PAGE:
The idea of increasing shareholder value by increasing environmental performance, or at least the perception of it, has been promoted by the World Business Council for Sustainable Development, an international corporate lobbying organization set up in 1990 in the lead-up to the Earth Summit. According to Joyce Nelson, author of Sultans of Sleeze: “With the able assistance of public relations giant Burson-Marsteller, a very elite group of business people (including Burson-Marsteller itself) was seemingly able to plan the agenda for the Earth Summit with little interference from NGOs or government leaders”. Its members include the CEOs of Dow, DuPont, Shell, Mitsubishi, Browning-Ferris Industries and many more.

The Council’s 1992 book, Changing Course, quotes Ben Woodhouse, director of global environmental issues at Dow Chemical and a member of the Council’s liaison group, as pointing out that “the degree to which a company is viewed as being a positive or negative participant in solving sustainability issues will determine, to a very great degree, their long term business viability”. Woodhouse has now joined up with Gilding as CEO of Ecos, having retired after 31 years with Dow Chemical.

Woodhouse received special thanks in the acknowledgments of the Council’s 1997 report, Environmental Performance and Shareholder Value, written by Jerald Blumberg from DuPont, Georges Blum of the Swiss Bank Corporation, and Age Korsvald of Storebrand&emdash;all corporations that featured in the report as case studies. This report promoted the idea that investors were more likely to invest in companies they believed had a better environmental record. This claim has since been reinforced by an Ecos study.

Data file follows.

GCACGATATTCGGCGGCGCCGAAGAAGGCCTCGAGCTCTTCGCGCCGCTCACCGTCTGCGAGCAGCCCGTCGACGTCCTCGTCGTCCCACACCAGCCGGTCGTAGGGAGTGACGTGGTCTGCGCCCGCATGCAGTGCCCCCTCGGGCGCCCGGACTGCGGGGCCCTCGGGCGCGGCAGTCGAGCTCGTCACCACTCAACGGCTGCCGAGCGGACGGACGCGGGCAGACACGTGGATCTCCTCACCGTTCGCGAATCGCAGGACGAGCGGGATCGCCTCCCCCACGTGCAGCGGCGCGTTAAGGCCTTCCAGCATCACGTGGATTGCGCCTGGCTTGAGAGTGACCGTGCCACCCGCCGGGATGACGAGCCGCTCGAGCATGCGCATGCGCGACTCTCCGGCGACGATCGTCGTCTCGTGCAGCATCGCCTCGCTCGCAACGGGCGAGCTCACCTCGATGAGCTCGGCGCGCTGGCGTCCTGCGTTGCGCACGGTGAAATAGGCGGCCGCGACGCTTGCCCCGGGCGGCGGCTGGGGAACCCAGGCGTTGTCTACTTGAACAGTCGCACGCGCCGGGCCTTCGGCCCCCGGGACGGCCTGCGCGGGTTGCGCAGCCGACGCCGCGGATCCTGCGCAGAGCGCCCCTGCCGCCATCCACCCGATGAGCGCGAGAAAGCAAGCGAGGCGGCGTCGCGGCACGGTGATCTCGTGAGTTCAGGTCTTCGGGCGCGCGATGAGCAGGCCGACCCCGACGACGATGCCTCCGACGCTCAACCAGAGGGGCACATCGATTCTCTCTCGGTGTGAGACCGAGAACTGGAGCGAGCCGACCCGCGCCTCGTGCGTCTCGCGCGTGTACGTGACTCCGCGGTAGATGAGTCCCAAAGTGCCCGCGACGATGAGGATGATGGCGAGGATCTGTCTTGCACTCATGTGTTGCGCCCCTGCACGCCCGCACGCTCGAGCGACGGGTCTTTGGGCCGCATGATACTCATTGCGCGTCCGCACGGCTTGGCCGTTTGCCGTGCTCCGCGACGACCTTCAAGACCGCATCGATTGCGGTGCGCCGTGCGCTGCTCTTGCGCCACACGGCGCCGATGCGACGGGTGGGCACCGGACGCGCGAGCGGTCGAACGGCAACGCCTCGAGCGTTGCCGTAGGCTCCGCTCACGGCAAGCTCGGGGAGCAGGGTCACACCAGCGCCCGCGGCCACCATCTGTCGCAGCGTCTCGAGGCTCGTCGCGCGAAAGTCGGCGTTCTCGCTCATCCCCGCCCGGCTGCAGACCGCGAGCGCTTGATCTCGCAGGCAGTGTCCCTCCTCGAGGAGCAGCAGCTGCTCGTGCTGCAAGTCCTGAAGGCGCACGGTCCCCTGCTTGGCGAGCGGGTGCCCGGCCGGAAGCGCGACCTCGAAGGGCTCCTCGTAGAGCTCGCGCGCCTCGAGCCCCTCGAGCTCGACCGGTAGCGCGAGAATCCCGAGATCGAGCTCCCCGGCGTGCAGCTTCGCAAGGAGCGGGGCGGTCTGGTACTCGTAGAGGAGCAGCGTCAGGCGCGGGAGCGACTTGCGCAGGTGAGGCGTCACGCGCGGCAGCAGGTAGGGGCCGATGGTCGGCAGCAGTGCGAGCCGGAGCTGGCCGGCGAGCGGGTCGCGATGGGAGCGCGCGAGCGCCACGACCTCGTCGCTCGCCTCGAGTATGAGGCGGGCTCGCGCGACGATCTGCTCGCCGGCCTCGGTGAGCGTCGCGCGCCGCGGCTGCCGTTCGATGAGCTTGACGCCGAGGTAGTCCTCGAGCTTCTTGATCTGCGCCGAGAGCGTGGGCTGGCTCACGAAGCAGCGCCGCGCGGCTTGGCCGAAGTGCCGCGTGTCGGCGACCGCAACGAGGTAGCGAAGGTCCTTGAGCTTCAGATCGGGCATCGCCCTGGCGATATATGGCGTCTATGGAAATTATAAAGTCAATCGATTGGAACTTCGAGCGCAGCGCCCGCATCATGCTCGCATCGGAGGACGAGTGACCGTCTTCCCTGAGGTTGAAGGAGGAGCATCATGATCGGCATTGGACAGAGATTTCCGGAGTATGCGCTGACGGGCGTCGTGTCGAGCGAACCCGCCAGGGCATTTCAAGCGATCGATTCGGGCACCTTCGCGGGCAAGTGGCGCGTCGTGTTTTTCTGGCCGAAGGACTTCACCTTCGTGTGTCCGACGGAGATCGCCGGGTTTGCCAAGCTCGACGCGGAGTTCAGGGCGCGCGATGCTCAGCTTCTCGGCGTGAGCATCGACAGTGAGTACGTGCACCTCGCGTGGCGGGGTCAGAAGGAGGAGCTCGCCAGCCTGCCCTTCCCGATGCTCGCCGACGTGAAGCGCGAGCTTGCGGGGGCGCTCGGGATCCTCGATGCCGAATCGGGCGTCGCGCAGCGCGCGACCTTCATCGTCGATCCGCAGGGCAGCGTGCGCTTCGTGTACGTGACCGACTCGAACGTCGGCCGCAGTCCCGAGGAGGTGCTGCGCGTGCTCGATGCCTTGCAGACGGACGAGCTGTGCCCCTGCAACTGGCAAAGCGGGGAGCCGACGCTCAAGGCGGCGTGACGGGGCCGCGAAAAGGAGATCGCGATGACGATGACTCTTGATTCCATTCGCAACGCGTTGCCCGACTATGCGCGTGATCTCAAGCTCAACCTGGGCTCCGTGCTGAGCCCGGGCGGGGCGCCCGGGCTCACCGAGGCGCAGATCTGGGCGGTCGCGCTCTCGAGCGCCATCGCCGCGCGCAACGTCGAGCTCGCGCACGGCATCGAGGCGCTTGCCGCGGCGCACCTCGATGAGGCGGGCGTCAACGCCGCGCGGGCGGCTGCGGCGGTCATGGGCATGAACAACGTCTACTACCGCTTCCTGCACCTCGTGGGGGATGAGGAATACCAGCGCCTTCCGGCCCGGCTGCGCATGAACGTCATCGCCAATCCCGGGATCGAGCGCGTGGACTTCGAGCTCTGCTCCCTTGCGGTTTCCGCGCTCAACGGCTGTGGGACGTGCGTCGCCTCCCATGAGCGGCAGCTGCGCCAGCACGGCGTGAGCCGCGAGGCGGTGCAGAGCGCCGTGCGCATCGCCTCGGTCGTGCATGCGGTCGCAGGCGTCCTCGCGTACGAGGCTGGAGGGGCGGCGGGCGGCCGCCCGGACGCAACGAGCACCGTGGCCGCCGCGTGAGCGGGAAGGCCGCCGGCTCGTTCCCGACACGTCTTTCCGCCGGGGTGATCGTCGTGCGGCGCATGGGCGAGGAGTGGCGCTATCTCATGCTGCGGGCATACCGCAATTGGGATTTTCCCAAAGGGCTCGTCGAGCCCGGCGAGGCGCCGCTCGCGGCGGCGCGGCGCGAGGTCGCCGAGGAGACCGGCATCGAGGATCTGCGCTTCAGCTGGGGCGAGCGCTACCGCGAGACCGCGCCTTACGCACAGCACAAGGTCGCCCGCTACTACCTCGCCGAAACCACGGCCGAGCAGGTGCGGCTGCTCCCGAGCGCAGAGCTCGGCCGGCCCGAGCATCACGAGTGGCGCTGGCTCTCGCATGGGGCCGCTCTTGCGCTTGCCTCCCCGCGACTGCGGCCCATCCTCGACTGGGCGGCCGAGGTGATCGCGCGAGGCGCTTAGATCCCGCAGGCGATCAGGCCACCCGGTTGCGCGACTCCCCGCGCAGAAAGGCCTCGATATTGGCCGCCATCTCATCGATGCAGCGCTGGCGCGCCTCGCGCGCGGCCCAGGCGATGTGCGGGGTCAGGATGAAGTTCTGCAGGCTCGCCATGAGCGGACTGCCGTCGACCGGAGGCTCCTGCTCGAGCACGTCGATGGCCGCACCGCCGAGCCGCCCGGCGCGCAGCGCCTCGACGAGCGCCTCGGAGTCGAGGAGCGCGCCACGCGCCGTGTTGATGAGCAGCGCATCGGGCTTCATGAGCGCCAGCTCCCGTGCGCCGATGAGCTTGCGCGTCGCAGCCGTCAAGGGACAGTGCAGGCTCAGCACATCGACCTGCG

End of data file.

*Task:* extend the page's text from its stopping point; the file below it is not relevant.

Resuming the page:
Following the Business Council’s lead, Ecos, “in association with a leading fund manager in Sydney”, undertook a survey of the top 150 companies on the Australian Stock Exchange in order to develop a portfolio of 50 “green” companies. The companies chosen by Ecos and its associates as “environmental leaders” included mining companies with poor reputations amongst environmentalists, such as WMC and Placer Dome (both Ecos clients) and Rio Tinto. When questioned about the choice of companies for this survey, Gilding said that they were not chosen because they were “green” but because they were companies that had undertaken some environmental initiative that was like to have financial benefits. However, this qualification of the term “environmental leaders” is not mentioned in Ecos literature.